MOUNTIE IMAGES -- A Pictorial Sitemap
Mounted Police Images...
Political cartoonist and illustrator Henri Julien was at work at his desk, when his editor entered his studio. Julien would later write:
"I had just been giving the finishing touches to the figure of a tall, gawkish fellow, running across the field in hot pursuit of the ball. His weapon was brandished aloft, one leg high in the air and --
" 'Well, sir.'
" 'Want to go to the North West?'
" 'To the North West?'
" 'With the Mounted Police. Here's a letter from Colonel French. Asks an artist to go. Not a bad idea. Think it'll do. What do you say?'
"As I did not understand what it all meant, I did not say anything...
" 'Will you go?'
" 'I don't care if I do.'
" 'You'll have to ride hundreds of miles bareback.'
" 'You'll have to eat pemmican for months.'
" 'You'll perish of thirst in the desert sometimes.'
" 'You may get scalped.'
" 'You may get lost and devoured by bears.'
" 'Will you go?'
"I jumped from my seat, gave my trousers a good shake and answered promptly: 'Yes!"
"I made instant preparations for my journey. I left my studio..."
-- Henri Julien, June, 1874
From the very beginning, the Mounties have been portrayed in images. Henri Julien accompanied the Force on its Great March West, sending back reports, cartoons and vivid pen-and-ink illustrations to the Canadian Illustrated News. The public waited eagerly for each edition of the News, and Julien's illustrations made him famous...
The North-West Mounted Police in the Yukon...
THE MOUNTIES: WAR DRUMS OF THE BLACKFOOT -- A Northwestern by the Creator of DR. WHO
RCMP Member on a Specially Bred "Musical Ride" Mount
American Artist Arnold Friberg Painted this Masterwork...
James Oliver Curwood's Stories Appeared in Books, Magazines & Movies...
In Today's World, no Mountie Stands Alone
From the ROYAL CANADIAN MOUNTED POLICE Homepage -- to the World of POLICE SCANNERS...
MOUNTIE IMAGES: Following Henri Julien, more artists presented the life of the Mounted Police to a fascinated public. Then came the photographs. Photos revealed the Mountie's expansion into the North during the 1890's.
With the new century, came popular fiction -- and the illustrations. Book cover art presented an heroic vision of the Mounties. Magazines followed. Pulp fiction gave its own interpretation.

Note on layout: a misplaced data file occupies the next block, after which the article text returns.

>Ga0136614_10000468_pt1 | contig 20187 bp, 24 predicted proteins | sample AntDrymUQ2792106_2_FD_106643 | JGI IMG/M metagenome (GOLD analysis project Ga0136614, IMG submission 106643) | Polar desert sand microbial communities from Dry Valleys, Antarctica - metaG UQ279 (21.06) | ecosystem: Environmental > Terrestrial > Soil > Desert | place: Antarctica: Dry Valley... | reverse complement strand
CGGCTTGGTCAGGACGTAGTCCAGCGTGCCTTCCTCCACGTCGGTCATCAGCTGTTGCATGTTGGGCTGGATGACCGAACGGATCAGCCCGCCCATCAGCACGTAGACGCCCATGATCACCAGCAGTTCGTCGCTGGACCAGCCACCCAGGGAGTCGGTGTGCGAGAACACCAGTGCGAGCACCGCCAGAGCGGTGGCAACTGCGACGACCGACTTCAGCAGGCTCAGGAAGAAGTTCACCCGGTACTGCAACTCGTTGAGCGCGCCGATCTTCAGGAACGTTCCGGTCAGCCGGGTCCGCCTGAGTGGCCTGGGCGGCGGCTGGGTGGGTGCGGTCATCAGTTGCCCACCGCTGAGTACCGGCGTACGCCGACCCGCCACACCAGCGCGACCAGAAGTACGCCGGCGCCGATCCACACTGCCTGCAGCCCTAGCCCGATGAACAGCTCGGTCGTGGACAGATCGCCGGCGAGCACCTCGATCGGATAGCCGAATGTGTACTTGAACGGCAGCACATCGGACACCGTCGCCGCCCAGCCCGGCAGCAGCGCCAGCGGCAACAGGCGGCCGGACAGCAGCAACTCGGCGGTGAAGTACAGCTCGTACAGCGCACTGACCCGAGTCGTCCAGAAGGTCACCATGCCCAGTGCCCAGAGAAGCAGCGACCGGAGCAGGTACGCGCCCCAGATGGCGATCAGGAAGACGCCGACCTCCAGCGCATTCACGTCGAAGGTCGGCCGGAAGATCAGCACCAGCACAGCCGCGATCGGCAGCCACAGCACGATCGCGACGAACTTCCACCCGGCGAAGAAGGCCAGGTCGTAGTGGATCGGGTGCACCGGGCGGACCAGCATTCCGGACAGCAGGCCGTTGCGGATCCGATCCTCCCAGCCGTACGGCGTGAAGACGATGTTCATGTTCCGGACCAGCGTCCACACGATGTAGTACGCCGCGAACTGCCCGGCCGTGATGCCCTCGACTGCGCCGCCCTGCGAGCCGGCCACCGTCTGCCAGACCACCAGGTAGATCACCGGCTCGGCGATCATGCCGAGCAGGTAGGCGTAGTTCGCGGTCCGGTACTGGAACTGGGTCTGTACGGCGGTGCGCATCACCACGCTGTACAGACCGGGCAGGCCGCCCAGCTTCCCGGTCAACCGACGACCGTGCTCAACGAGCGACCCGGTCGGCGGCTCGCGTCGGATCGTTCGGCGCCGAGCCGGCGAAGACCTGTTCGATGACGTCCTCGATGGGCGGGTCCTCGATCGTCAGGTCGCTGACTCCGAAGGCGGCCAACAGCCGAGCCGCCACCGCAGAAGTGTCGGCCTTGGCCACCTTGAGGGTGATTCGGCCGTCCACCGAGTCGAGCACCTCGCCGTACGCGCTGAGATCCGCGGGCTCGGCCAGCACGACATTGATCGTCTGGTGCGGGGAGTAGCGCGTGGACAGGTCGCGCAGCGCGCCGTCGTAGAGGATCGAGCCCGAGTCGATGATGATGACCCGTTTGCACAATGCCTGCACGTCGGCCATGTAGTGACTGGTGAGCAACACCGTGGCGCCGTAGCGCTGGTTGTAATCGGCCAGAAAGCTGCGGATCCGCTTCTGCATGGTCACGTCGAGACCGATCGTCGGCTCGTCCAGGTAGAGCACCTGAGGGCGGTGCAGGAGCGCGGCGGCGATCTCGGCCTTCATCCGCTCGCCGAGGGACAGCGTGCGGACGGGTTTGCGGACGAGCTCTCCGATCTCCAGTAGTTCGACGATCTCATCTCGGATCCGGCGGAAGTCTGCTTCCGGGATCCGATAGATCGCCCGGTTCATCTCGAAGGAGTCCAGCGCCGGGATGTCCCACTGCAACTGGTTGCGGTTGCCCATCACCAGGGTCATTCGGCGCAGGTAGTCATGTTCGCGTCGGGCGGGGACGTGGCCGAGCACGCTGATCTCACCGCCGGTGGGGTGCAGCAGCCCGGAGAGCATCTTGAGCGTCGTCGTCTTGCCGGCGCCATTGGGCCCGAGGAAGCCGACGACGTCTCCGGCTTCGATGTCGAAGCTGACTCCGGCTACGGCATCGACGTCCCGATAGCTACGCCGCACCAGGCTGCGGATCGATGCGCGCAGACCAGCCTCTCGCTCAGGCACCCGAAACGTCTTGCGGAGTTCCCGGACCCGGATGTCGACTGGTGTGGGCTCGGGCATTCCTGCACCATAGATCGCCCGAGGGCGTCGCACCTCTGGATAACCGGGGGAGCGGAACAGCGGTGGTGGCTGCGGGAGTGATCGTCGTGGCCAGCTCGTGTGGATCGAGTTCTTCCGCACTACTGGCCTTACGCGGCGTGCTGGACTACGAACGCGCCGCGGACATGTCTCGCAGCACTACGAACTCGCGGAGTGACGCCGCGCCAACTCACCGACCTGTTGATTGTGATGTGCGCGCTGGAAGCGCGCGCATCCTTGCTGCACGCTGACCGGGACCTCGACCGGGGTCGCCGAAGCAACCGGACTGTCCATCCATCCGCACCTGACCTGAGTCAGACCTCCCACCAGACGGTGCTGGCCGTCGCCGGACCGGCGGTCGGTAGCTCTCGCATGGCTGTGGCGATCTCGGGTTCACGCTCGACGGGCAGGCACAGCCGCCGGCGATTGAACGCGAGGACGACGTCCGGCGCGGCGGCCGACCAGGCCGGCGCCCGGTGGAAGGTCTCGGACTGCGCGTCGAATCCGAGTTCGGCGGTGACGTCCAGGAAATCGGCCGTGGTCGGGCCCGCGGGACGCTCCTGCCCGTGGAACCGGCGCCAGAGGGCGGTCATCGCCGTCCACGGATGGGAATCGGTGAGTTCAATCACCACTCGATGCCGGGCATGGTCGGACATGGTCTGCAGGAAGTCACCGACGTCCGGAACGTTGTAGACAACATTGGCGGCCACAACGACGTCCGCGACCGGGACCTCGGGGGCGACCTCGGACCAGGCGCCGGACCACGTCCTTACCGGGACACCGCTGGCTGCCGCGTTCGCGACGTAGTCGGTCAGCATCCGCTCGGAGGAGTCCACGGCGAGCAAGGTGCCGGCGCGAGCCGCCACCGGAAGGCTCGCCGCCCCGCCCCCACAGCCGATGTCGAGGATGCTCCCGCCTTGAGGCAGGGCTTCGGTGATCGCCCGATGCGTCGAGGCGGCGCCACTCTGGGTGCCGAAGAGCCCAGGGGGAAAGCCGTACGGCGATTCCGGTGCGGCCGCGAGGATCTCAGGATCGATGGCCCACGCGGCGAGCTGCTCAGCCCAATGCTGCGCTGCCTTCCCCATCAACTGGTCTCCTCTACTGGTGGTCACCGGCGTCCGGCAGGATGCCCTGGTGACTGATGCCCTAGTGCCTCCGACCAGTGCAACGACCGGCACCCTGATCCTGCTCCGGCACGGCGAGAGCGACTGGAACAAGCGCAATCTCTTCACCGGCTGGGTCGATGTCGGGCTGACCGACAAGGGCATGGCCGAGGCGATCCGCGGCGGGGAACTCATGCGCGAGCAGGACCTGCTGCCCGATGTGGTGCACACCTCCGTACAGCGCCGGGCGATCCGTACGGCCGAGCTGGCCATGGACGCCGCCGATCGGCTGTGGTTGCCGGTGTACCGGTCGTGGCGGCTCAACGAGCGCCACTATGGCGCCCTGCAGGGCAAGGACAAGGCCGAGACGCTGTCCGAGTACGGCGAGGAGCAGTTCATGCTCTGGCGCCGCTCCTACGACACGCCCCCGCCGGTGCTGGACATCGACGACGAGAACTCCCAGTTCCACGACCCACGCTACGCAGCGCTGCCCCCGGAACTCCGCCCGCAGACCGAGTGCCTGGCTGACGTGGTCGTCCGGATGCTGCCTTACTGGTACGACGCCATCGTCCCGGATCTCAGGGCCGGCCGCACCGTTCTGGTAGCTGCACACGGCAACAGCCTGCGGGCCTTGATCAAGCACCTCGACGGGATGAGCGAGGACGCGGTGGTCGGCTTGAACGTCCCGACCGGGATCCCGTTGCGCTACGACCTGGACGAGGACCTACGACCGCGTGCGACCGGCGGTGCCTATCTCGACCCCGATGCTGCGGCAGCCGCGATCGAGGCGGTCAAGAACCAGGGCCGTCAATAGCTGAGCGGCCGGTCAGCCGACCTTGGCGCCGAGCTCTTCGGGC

With the silent movies came a new medium. Movie posters and stills became collector's items. Hundreds of Canadian-set Northwesterns were filmed. Movies based on the works of James Oliver Curwood totalled 122.
Comic books from Zane Grey's King of the Royal Mounted to Sergeant Preston of the Yukon had a loyal following. The artwork of the four-color panels continued the heroic image. Both these Dell comics featured painted covers, although later numbers of Sergeant Preston had color photo covers from the television series. These characters also appeared in newspaper comic strips.
Between 1931 to 1970, the Northwest Paper Division of Potlatch Corporation gave away company calendars that would become highly collectible. Sixteen artists worked on the Mountie series, including Hal Foster (of Prince Valiant fame), Burne Hogarth, J Allen St John, Studley Burroughs and Arnold Friberg. These drawings, sketches, water and oil paintings are collected at the Tweed Museum of Art, University of Minnesota Duluth. Many of the prints are for sale.
By the 1920's, the Force was becoming modernized. But the Mounties still used horses in remote areas. In the foothills of the Rockies, they maintained a few Mountain Patrols -- many tourists believed the Force was called the "Royal Canadian Mountain Police."
Today, the modern Force carries on. The Mounties, whether dressed in traditional Red Serge or using the latest technologies, remain the iconic Canadian Image...